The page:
Over the last two weeks, World Intellectual Property Organization (WIPO) and World Trade Organization (WTO) welcomed twenty four government officials for the fourth joint WIPO-WTO Advanced Course on Intellectual Property (IP).
This advanced course embodies the highest level of learning as part of the progressive learning strategy of the WTO. The course is also in conformity with the mandate of the WIPO Academy which is to provide IP education and training (www.wipo.int/academy/en). The main objective of the course was to update government officials on the activities and instruments of WIPO and the WTO, and to provide a forum for them to exchange information and ideas with the two Secretariats and with a range of policymakers and organizations based in Geneva. The course formed part of an overall strategy to build sufficient capacity within the governments of developing countries and countries with economies in transition to assess and analyse their policy options and to strengthen national expertise in relation to intellectual property. The course is designed to equip the participants with the necessary tools to help formulate policies that will facilitate the development process in their respective countries. In addition, it will enable participants to work together with other stakeholders in their constituencies to attain efficiency, and higher use and management of IP.
Twenty participants were selected from developing countries and countries with economies in transition. Four additional officials from developed countries were also selected and participated at their own expense. Participants were from: Botswana, Burkina Faso, Cambodia, Chile, China, Cuba, Germany, Ghana, India, Islamic Republic of Iran, Kyrgyzstan, Lao People’s Democratic Republic, Mexico, Montenegro, Nigeria, Norway, Panama, Peru, Serbia, Spain, Sri Lanka, Switzerland, Tunisia and Zimbabwe.
The course consisted of a combination of presentations followed by discussion sessions, panel deliberations, as well as practical exercises on a wide range of issues. These issues included, inter alia: law, policy and development and IP; the different international treaties and conventions governing IP; IP and its relation to economic development, international trade, public health (particularly with respect to access to medicines), climate change and competition policy.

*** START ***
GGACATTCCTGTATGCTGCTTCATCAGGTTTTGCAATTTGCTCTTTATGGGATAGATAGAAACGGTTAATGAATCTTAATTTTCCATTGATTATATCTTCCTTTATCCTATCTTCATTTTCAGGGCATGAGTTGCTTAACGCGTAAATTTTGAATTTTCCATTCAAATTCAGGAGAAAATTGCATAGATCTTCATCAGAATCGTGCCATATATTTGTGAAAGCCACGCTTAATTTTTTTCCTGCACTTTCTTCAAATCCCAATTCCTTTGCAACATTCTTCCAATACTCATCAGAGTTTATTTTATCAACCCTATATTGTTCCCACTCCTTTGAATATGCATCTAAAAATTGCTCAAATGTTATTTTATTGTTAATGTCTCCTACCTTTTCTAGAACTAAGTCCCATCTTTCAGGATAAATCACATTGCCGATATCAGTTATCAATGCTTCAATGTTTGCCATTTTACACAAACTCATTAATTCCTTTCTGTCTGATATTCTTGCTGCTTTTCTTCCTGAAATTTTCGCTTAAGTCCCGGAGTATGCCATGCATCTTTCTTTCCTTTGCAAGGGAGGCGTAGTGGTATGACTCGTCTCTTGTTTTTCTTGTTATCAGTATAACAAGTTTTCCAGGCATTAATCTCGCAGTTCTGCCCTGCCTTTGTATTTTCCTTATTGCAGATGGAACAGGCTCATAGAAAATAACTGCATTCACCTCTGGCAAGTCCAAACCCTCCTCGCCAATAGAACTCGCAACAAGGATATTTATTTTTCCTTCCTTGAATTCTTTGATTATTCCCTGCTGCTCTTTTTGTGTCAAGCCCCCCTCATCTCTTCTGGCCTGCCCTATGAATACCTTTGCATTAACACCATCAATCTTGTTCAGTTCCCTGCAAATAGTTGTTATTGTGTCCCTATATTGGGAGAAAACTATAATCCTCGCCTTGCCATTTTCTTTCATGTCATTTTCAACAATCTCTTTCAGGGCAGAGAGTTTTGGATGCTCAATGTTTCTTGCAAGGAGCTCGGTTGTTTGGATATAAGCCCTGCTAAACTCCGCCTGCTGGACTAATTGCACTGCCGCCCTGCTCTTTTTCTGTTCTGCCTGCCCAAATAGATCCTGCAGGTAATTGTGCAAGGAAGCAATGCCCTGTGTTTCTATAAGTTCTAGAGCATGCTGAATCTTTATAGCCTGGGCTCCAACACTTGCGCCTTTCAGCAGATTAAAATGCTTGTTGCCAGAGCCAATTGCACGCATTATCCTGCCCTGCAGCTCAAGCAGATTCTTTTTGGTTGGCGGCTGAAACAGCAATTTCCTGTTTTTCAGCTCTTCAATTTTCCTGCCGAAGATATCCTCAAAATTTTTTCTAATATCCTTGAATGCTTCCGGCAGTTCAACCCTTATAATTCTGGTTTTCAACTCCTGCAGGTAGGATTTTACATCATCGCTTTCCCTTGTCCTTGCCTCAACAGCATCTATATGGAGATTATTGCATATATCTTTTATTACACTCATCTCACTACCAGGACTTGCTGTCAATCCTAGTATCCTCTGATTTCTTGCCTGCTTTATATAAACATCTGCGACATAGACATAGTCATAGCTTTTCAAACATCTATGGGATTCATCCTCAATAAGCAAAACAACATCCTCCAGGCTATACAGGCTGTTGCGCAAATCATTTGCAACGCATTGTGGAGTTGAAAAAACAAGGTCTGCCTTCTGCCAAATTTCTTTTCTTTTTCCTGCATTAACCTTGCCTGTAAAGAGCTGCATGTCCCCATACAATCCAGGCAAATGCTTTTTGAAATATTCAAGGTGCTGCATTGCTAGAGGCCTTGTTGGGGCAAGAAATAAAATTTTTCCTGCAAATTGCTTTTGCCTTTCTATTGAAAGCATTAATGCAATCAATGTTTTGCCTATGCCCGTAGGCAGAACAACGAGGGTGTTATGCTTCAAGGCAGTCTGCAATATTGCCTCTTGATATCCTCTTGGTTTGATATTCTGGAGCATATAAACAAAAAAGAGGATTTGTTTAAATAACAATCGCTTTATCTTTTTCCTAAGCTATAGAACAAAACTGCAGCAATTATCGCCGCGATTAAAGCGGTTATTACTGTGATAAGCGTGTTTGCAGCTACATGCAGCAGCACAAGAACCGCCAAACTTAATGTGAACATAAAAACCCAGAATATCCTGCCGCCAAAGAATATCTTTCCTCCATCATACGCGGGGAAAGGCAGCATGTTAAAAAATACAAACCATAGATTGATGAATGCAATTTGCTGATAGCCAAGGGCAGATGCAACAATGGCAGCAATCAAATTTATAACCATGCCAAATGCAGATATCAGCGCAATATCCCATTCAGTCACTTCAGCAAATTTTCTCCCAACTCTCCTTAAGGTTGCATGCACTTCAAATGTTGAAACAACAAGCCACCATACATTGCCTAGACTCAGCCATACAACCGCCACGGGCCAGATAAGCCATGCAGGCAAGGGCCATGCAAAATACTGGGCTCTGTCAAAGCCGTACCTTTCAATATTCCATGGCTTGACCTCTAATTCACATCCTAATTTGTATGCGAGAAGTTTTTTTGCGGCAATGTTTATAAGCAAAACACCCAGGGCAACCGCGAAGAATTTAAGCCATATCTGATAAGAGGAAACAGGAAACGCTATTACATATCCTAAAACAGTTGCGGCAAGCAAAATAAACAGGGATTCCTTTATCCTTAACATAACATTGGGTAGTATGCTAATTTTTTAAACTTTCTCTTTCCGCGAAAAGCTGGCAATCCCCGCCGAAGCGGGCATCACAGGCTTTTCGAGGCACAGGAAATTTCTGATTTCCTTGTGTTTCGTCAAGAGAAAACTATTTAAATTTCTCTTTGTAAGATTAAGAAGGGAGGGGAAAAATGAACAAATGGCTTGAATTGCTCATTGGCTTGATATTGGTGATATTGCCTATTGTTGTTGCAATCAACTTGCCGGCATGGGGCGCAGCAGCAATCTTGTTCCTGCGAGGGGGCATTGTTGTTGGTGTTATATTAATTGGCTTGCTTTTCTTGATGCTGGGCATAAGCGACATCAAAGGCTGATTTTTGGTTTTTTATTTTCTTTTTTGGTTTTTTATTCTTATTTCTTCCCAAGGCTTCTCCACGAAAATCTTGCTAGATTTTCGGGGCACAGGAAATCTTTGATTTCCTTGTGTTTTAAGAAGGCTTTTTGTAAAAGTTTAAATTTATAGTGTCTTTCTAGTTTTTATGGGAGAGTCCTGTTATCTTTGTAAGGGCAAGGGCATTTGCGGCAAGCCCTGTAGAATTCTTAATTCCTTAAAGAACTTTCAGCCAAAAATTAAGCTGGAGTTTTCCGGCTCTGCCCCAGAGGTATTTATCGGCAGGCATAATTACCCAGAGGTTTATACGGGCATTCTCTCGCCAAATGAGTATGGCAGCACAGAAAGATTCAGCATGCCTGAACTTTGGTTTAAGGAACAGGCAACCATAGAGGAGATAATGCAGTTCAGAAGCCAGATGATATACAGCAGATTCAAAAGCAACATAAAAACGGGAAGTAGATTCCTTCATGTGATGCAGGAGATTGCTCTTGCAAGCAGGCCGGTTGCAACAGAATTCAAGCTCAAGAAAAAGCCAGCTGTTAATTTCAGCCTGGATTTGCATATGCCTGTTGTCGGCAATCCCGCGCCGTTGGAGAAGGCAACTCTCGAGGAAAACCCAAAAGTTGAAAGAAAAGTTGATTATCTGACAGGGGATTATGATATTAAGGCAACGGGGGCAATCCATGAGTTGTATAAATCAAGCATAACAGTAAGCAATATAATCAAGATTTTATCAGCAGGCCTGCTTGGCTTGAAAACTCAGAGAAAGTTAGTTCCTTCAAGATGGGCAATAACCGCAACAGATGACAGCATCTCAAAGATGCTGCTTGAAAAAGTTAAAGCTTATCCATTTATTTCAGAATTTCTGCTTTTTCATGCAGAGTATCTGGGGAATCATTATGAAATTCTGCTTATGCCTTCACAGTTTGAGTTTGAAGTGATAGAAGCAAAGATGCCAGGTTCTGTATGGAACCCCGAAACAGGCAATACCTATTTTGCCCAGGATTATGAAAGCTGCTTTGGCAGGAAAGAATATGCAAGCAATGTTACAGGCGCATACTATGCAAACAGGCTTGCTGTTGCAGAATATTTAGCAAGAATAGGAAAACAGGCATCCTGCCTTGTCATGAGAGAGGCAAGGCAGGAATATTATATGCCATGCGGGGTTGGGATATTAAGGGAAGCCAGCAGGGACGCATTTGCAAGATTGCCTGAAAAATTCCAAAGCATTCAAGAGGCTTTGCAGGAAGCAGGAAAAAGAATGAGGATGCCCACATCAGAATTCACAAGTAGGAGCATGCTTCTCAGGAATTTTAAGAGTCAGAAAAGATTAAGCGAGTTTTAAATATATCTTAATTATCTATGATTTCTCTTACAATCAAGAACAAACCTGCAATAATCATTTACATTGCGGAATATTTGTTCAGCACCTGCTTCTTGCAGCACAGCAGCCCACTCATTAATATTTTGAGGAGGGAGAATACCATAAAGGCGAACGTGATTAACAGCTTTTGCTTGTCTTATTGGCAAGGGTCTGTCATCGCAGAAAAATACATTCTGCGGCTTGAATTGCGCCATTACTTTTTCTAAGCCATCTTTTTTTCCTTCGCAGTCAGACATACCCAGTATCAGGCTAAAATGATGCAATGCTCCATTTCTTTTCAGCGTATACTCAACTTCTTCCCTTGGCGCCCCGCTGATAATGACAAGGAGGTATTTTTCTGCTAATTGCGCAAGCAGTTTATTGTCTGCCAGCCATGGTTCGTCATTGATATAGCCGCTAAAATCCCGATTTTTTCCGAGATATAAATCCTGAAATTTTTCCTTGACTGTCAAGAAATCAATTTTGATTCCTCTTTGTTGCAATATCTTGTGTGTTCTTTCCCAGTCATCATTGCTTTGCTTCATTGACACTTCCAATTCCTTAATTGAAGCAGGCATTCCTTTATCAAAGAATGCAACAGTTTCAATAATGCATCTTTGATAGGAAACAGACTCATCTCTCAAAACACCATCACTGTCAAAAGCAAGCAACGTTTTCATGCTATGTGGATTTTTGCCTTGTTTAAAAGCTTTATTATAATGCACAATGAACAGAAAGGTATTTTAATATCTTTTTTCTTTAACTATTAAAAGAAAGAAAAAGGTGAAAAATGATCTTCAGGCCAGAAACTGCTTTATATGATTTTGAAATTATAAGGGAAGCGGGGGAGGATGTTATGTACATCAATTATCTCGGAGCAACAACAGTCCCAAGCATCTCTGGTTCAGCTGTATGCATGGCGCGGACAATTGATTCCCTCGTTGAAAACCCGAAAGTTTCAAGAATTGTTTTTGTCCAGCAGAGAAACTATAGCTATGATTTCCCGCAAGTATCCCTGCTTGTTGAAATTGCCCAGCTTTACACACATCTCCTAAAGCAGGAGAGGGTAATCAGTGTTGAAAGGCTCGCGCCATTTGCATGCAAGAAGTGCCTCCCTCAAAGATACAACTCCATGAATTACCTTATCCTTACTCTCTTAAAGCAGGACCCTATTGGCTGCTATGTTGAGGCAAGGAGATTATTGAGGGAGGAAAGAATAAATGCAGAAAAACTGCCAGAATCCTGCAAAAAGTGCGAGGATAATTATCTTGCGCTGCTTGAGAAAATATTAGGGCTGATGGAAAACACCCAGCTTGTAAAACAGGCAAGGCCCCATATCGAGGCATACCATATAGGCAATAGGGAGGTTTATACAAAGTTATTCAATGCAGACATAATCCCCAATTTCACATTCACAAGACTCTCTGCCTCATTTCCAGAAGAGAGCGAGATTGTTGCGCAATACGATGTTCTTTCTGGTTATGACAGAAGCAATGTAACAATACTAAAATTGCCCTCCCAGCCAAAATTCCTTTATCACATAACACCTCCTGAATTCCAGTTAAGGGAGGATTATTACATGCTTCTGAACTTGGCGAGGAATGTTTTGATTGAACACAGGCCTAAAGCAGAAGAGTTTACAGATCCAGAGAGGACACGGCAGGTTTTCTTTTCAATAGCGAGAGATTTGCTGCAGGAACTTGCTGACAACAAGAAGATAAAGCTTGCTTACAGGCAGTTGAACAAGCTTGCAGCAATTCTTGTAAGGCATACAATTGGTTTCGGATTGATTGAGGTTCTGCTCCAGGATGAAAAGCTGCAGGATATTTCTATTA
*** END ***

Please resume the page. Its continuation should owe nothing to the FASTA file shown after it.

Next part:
The current international landscapes in copyrights, trademarks, industrial designs, geographical indications and patents were also addressed. The WTO Dispute Settlement System and TRIPS, IP enforcement, traditional knowledge and folklore, as well as technical assistance and capacity building in the area of IP were also covered.
In addition, the participants benefited from sessions involving delegates dealing with different IP issues in Geneva as well as experts from the following institutions/entities: United Nations Conference on Trade and Development (UNCTAD), the World Health Organization (WHO), International Union for the Protection of New Varieties of Plants (UPOV), Drugs for Neglected Diseases Initiative (DNDi), General Electric, the International Federation of Pharmaceutical Manufacturer’s Association, and the International Centre for Trade and Sustainable Development (ICTSD).
The programme also featured a visit of Nestlé in Vevey, where their IP experts shared their firm’s experience in the field of IP, in particular on patents and trademarks.
The course was opened by Mr. Francis Gurry, Director-General of WIPO, and Mr. Rufus Yerxa, Deputy Director-General of the WTO. Mr. Gurry stressed the importance of innovation for development and that the world was placing great attention to intellectual property rights due to the increase of registration of patents, trademarks and industrial designs. It was also noted that there was change of geography due to large number of filings of IP rights from some of the developing countries. In addition, Mr. Rufus Yerxa stated that “Co-operative action between WIPO and the WTO is required in order to address the many pressing global problems that the world is facing, such as those related to climate change, food security, and public health”.
Interactivity was a major element of this course. Several practical exercises were organized throughout the two week course and participants were encouraged to interact actively with the two Secretariats, as well as among themselves, with respect to the substance of the course and to share national experiences.
Overall, the participants considered the course a success, particularly due to the high quality of presentations and the rich content of the subject areas covered. Continued partnership between WIPO and WTO was strongly encouraged.The course represents invaluable cooperation between the WTO and WIPO, materialized by the delivery of a programme that enables each organization to complement the other’s area of expertise as well as providing a platform for the involvement of other key players in the field of IP